Despite the staggering array of narratives surrounding Sunderland AFC this summer, one in particular stands out among the rest. Central midfielder Jack Rodwell has recently come to mainstream attention for all the wrong reasons. The former England international made headlines as a young prospect at Everton, becoming a regular in the first team in his teenage years.
This ultimately resulted in a transfer to Manchester City in 2012. Rodwell then unfortunately fell victim to the Mancunian Giants’ routine. This would be the perfect basis for an article in itself, but, in short, it involves a promising young player allowing their career to stagnate whilst languishing on the bench. Other examples of this effect include Scott Sinclair and Stevan Jovetic. But I digress.
After making limited appearances for Manchester City, Rodwell joined Sunderland for a fee of around £10 million in 2014. Many Sunderland fans, me included, felt pleased at this arrival. Memories of endless Match of the Day magazines adorned with his image as a youngster fully captured my imagination. What followed this, however, was less than ideal.
Rodwell made for an especially uninspiring addition to the squad. His main contribution was earning the sensational record of 39 games without a victory whenever he featured in the squad. Ultimately, he fell out of starting eleven contention due to his lackluster performances. The status of ‘former England under-21 regular’ can only take you so far, it seems.
One relegation later, with Sunderland free-falling to the bottom of the Championship table, Rodwell remained absent as ever. A select few optimistic fans had predicted a resurgence for him after our relegation. If he couldn’t hack the Premiership level, surely he might find his feet in a lower league. Yet, surprisingly, Rodwell scarcely made any appearances on the bench, let alone the first team. Making three appearances for the club over all competitions, Rodwell steadily became less than an afterthought.
Rodwell asks to leave
At this point, the story turns sour- at least, more sour than it had already become. Rodwell apparently asked to leave the club in January 2018, yet at that point no team would touch him with a 50-foot stick. Reports later surfaced that manager Chris Coleman had offered to cancel his contract, gifting him the opportunity of the exit he desired. In a move which would turn the entire fanbase against him, Rodwell rejected this offer.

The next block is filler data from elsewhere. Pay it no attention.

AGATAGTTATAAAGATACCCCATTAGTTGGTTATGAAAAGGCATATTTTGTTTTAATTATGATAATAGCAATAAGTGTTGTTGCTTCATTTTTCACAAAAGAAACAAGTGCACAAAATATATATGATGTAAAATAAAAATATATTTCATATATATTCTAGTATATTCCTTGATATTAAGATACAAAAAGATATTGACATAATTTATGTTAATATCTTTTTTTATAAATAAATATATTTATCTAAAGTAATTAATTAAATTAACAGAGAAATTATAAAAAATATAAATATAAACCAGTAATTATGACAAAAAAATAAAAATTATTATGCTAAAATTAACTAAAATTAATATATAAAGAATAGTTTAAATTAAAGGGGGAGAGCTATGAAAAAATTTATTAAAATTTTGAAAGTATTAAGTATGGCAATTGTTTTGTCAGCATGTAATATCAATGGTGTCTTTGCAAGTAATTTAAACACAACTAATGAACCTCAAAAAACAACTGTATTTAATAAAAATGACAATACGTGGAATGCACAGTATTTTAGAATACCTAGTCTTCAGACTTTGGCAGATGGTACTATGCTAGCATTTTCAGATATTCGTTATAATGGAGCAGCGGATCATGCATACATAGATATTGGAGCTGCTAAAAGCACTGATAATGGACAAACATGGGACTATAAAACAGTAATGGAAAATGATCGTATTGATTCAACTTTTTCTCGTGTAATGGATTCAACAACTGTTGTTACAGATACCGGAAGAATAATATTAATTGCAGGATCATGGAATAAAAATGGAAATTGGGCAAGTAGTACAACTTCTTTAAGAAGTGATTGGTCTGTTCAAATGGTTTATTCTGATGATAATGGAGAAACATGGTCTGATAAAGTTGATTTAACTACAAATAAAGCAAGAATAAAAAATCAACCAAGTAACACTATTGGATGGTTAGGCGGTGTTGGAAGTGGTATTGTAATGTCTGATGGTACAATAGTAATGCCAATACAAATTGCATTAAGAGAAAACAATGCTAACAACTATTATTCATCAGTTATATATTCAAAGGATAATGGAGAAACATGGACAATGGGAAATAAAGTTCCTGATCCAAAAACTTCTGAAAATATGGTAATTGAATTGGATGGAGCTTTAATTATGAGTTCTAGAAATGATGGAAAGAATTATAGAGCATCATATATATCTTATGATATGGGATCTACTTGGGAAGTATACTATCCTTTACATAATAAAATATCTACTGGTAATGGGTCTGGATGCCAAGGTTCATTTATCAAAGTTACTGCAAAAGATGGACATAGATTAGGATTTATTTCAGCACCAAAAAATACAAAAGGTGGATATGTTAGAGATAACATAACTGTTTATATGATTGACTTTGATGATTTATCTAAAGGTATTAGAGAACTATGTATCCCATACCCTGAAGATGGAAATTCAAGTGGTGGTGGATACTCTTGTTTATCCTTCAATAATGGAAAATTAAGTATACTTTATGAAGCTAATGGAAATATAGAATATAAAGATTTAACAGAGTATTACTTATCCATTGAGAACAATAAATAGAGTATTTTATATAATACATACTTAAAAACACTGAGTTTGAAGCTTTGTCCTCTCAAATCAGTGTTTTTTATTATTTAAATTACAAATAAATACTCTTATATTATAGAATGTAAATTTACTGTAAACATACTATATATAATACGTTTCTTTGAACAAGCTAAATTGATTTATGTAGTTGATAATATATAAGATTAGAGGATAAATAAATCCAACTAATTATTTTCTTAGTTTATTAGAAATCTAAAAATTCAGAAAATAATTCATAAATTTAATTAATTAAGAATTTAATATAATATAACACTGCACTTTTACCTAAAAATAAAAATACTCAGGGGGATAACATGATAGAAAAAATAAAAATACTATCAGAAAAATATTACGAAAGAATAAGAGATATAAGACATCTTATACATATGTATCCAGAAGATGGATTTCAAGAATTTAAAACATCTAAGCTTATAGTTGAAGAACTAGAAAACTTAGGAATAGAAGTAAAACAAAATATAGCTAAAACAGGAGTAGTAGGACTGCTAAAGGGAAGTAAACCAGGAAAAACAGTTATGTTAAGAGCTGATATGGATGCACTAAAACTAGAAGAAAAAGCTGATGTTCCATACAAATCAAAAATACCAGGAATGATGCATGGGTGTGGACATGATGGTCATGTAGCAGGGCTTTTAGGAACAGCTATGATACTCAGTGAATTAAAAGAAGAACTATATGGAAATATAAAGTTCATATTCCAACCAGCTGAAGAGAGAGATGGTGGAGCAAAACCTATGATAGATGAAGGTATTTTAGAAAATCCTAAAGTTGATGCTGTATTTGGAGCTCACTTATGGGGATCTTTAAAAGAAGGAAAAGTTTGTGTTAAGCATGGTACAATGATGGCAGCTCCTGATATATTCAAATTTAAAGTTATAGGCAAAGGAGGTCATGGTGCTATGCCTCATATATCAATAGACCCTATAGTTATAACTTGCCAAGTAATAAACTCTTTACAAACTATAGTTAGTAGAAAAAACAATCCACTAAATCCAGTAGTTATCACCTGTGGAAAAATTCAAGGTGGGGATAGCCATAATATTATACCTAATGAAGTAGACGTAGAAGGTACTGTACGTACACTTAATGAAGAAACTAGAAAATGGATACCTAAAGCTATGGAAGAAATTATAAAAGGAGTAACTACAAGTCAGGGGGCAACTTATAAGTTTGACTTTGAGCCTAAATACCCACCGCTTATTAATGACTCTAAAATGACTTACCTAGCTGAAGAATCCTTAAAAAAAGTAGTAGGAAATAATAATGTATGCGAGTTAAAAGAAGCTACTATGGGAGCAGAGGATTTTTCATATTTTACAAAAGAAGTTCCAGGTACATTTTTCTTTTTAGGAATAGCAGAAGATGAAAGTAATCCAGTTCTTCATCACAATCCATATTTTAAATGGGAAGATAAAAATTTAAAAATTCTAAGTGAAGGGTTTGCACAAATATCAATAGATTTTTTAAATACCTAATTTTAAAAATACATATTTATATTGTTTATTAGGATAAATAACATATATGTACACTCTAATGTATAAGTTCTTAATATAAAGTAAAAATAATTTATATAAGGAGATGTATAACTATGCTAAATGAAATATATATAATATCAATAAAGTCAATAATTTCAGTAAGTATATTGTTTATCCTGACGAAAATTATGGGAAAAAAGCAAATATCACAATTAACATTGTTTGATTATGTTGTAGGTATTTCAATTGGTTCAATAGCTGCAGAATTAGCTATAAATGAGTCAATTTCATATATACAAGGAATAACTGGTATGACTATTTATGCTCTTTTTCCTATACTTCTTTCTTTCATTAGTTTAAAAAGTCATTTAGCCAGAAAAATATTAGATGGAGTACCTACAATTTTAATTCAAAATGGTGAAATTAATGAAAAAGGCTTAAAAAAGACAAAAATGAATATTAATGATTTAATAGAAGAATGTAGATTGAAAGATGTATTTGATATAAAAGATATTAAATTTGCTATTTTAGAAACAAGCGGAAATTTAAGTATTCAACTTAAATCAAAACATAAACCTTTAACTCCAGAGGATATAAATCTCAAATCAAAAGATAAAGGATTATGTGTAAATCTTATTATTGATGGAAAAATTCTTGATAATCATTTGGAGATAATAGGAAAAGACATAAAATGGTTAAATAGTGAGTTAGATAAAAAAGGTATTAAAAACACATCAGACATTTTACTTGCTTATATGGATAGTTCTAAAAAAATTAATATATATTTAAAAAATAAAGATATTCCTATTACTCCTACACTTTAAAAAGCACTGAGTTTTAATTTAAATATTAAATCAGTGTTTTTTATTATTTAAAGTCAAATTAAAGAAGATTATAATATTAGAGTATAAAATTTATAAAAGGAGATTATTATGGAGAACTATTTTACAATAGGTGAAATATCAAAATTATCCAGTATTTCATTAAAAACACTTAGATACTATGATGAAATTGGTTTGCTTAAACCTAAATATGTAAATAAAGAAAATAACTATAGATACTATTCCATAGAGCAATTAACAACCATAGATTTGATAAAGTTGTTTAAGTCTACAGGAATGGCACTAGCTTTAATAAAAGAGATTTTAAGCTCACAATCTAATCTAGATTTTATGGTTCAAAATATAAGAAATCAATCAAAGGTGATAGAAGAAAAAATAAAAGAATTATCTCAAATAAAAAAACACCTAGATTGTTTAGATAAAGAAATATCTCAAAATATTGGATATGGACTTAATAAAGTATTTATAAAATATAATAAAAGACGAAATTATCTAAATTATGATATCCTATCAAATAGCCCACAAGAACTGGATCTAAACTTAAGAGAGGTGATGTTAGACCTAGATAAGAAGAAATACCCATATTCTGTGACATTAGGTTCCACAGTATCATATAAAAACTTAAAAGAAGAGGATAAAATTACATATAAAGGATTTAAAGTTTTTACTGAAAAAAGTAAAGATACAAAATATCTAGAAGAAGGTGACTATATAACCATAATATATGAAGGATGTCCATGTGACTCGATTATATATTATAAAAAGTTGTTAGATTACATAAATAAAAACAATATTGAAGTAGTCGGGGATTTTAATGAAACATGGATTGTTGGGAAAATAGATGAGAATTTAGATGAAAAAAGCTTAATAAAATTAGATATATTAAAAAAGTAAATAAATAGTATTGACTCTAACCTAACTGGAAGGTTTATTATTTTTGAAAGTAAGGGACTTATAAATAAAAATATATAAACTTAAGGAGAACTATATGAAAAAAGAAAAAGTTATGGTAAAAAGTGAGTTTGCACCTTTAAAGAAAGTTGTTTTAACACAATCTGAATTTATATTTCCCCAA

Instead of leaving the club to possibly re-energise his career at a different club, he chose to be content with sitting in the reserves and collecting his £42,000 per week of Championship wages. Chris Coleman remarked during a press-conference in April that he had no idea where the player was mentally, and doubted that he would be fit enough to be picked.
The Rodwell situation epitomises the problem with modern-day football. The player will most likely continue to collect these wages until the end of his contract in June 2019. Ultimately, he will represent nothing but a leech of the club finances for the coming year, providing nothing of value to the team and slowly allowing his career to perish.
This already awful situation has become even worse by Rodwell’s attitude to his actions. During a Daily Mail interview, he insisted that he was a Premier League player and had the ability to play for England. He further reflected that he wasn’t to blame for the whole Sunderland situation. He even displayed a horrible sense of self-pity, claiming that he just needs a ‘good run’. Honestly, he should bottle and sell the confidence which allows him to feel this way.
In the long term, I do hope Rodwell gets his career back on the right track. It must be said, however, that he has handled an admittedly bad situation in an awful manner. His willingness to allow his career to stagnate proves an alarming focus on money. This attitude is unfortunately held by many other players in an era where wage totals are increasing exponentially. Nevertheless, this narrative will be an interesting one to observe in the weeks before the new season.